Median Athena Kugblenu explains how she got her name. “Athena was the Greek goddess of wisdom, so I think that’s a really good name for a girl to have in the patriarchy. Naming your children is the first gift you give them.” His parents weren’t particularly classical scholars, but his older brother was obsessed with Homer at the time, The Odyssey, not The Simpsons.
And the name seems appropriate. Kugblenu is one of the smartest performers on the circuit, with a growing reputation for smart, relevant humor. She has previously written for the TV shows of Lenny Henry, Frankie Boyle and Russell Howard. Now she herself is center stage. Her solo show, Shaking Her Class, is coming to the Soho Theater this month. And from May 19, she co-hosts a new weekly comedy series on BBC Radio 4 and Radio 4 Extra, DMs Are Open.
In the show, she explores what exactly class means, how we define it and, most importantly and humorously, where it fits. She must be middle class, surely, her partner is a lawyer (she has two children, one and three), she lives in the leafy town of Winchmore Hill, owns a veranda – “he came with the man” – and an aluminum extractor hood.
If only things were that simple. Colleagues have often assumed the 40-year-old London-born comic was from a working-class background. Yet, before moving to the UK, her father was managing director of Ghana’s national shipping company and her Guyanese mother came from a family of doctors and teachers.
In England, her father struggled to find a similar job and her mother worked as a waitress, as it was a hands-on job to fit in with raising three children. Kugblenu, who is candid, quick and funny during our coffee chat, looks back on his childhood with fondness rather than anger. The family was not poor but certainly not rich. “We always had food, we did weekly shopping, but we took the bus, we didn’t have a car.”
After studying at the University of Birmingham and earning a master’s degree, she worked for various councils, TFL and on the 2012 Olympics. What she saw during that time shaped her comedy in general and this show in particular .
For a time, she led a double life. Comedy by night, public project management by day. She has featured in two consecutive series of jokes on the Edinburgh Fringe. “Relationships are like cell phones. You’ll look at your iPhone 5 and think it was a lot faster to turn that thing on.” (2017) and “The patriarchy puts Jane Austen on £10 notes at the same time as the introduction of contactless.” (2018)
His rise in comedy coincided with his office career hitting the pads. “I quit a job as an adviser [she won’t say which] because I encountered an incredibly clear glass ceiling. I didn’t get something I applied for. And when I asked the interviewer what I could do to improve, he said, “When you’re giving a presentation, you press the mouse button a little too hard.” I saw people in their offices and their names on name tags. And I thought, Oh, I could be that person. And then little by little you think, Oh, I can’t be that person.”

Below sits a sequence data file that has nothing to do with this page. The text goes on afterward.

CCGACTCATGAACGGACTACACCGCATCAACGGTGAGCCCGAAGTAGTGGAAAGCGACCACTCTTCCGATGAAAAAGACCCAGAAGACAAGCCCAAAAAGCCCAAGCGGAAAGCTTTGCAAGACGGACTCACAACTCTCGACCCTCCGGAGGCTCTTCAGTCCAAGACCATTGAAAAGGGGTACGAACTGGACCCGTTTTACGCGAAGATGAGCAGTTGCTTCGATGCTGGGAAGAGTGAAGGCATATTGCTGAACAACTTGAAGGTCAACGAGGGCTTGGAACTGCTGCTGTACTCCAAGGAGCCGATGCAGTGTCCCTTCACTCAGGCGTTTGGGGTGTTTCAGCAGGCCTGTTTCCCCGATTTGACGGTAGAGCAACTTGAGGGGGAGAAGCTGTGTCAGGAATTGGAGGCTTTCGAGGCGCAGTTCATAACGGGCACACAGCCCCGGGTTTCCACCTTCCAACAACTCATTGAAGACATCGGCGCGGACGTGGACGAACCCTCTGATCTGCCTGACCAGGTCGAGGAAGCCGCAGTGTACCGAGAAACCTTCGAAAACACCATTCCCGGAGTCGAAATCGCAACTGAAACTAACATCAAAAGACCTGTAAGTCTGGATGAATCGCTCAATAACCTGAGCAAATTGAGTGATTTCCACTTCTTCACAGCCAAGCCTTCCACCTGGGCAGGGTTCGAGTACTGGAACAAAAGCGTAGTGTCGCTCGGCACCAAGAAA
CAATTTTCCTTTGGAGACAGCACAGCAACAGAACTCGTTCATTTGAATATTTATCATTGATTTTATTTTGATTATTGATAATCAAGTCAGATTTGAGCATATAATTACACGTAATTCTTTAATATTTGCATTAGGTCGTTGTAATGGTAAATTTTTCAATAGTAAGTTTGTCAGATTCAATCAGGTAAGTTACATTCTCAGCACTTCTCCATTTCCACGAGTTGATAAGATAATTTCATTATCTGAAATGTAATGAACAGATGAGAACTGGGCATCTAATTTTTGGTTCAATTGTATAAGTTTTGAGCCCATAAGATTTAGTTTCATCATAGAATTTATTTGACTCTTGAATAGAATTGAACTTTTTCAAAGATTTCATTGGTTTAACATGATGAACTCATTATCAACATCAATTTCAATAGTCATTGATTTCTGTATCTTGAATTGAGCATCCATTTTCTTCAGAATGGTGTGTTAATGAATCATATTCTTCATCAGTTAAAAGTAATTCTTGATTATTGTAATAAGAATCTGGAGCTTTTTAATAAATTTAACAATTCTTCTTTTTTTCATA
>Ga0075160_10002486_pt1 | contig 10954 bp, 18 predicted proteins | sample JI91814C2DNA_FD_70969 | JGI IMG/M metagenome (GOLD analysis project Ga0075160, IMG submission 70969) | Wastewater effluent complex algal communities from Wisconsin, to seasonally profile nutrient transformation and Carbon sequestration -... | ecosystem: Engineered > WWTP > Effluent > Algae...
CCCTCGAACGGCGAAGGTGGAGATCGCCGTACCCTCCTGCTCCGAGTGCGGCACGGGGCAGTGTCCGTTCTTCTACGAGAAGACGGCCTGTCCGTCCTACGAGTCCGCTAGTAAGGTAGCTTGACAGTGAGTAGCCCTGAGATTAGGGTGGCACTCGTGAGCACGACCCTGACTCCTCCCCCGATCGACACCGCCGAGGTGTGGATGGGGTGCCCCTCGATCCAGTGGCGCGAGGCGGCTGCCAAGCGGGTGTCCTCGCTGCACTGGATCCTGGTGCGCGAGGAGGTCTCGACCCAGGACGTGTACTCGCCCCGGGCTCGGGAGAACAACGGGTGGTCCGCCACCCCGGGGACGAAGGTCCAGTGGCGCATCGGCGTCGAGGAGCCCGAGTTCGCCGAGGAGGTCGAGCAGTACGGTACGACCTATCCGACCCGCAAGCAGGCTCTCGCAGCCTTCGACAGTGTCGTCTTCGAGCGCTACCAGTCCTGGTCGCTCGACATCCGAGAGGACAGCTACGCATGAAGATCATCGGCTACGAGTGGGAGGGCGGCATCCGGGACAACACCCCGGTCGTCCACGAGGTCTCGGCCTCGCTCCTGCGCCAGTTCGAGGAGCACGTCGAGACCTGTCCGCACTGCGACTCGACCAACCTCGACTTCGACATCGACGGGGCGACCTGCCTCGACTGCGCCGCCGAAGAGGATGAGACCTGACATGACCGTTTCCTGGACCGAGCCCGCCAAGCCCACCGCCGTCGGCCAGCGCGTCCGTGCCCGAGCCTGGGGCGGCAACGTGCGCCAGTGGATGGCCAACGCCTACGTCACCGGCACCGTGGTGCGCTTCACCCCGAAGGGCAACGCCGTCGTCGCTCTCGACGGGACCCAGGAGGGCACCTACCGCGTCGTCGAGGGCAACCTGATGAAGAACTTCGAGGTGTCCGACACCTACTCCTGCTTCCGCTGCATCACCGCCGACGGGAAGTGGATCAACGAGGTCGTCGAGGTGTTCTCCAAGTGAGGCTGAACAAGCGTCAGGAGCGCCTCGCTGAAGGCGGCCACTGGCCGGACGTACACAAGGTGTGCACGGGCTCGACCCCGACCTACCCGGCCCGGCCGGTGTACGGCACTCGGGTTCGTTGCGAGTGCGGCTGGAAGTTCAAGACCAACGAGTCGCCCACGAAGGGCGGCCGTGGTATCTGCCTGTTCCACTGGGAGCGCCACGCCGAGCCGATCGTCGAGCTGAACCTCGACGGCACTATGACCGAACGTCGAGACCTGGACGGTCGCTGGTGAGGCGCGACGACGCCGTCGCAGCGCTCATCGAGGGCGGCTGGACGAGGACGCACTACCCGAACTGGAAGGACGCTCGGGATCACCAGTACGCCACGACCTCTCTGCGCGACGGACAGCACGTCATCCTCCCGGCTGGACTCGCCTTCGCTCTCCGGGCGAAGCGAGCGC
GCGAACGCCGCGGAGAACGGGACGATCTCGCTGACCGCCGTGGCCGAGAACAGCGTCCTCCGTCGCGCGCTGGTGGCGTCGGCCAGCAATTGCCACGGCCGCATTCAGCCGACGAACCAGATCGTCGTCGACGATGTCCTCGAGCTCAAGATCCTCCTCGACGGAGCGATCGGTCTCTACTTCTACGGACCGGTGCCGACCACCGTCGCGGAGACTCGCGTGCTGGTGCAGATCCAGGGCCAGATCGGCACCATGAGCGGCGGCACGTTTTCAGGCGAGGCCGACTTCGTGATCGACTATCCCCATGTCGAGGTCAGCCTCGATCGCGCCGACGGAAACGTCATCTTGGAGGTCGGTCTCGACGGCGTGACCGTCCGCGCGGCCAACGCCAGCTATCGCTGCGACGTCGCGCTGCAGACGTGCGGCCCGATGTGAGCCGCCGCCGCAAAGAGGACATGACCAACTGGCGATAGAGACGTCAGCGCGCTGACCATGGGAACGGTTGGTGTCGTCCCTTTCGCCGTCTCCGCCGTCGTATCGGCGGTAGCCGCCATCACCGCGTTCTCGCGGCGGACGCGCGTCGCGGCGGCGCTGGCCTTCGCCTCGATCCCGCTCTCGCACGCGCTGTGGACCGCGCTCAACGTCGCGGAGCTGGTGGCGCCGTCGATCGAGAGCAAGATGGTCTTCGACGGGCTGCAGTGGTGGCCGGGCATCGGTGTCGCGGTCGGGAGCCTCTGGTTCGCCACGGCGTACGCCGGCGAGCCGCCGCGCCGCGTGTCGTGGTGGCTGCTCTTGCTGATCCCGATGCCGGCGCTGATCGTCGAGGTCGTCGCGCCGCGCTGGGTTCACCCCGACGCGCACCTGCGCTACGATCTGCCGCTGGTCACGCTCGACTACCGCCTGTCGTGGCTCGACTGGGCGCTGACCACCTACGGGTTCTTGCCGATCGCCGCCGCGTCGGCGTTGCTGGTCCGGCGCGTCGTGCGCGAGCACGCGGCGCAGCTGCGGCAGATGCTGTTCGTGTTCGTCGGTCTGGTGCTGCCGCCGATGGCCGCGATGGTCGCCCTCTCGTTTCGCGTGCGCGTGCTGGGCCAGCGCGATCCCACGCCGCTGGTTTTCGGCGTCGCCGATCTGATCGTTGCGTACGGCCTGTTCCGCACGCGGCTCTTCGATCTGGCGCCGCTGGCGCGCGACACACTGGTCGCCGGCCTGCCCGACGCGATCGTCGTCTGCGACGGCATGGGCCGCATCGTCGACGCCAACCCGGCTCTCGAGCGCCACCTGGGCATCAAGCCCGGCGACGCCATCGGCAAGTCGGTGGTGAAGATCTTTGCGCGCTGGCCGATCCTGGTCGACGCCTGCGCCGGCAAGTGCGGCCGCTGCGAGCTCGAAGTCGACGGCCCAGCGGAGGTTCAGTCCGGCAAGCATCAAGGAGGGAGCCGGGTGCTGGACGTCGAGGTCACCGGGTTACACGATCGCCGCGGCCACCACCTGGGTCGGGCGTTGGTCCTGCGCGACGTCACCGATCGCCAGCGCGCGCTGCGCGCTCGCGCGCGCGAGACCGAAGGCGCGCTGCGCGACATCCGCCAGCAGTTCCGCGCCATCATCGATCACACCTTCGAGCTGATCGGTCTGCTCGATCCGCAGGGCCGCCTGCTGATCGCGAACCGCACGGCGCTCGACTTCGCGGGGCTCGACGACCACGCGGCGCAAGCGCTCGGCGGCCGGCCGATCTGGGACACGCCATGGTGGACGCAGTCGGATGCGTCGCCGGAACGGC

She saw that the top performers — invariably white, male — were the least proficient. “There are people who fail at the top. I worked for someone who had a yacht. We hid things from him because we knew he would mess them up.”
The British class system seems particularly ripe for comedy. Upward mobile comedians have already addressed it. Micky Flanagan used to be shocked when he asked for ketchup at a fine dining restaurant and it came in a saucer and not a bottle. Jason Manford summed up his confusion over his newly elevated status, calling his show Muddle Class. For Kugblenu, the issue is not just class, but also race and gender. Everything is connected.
Kugblenu echoes what French sociologist Pierre Bourdieu called the “split habitus”, shuttling between different dispositions. “Everyone has many elements that make up their identity,” she says. “I have a middle-class mentality, but a very working-class economic background. People don’t look at how much money you make but where the money comes from. Class is literally suffocating us.”
“It doesn’t matter how you present yourself,” she continues. “No matter how you explain your upbringing or what kind of life you lead, people make assumptions and they will control your access to spaces based on that. You can’t study to get by. You can’t read your way out of it.It’s not about the money.
The success of someone like footballer Marcus Rashford or actor Idris Elba is not necessarily a sign of positive change either: “It doesn’t matter if I can see someone on the front page or someone shoot If we’re not talking about societal issues changes, then we’re not talking about change, we’re just talking about people who beat the system Beating the system is not the same as changing the system. system.
Hopefully things improve at least in comedy, but progress is slow. In 2020 Kugblenu was awarded the annual Felix Dexter Fellowship run by the BBC and awarded to writers to tackle under-representation. She is grateful, but with reservations: “Giving a scholarship to one person each year will not solve the problem.
Live-action comedy also has a ways to go. Previously, you only saw one woman on a bill. Now women appear more regularly. But black comics — black women in particular — still struggle. “I rarely see other black comedians in clubs. There’s Sophie Duker, Kemah Bob, Thanyia Moore, Dana Alexander, lots of them, but it’s usually one of us on the show.”
Kugblenu can be serious in conversation, but on stage she never forgets that her job is to make people laugh and think. “I find class and how it intersects with race and identity fascinating,” she says. Before adding: “but it’s a comedy show”.
Athena Kugblenu: Shaking Her Class, Soho Theatre, May 16-2. sohotheatre.com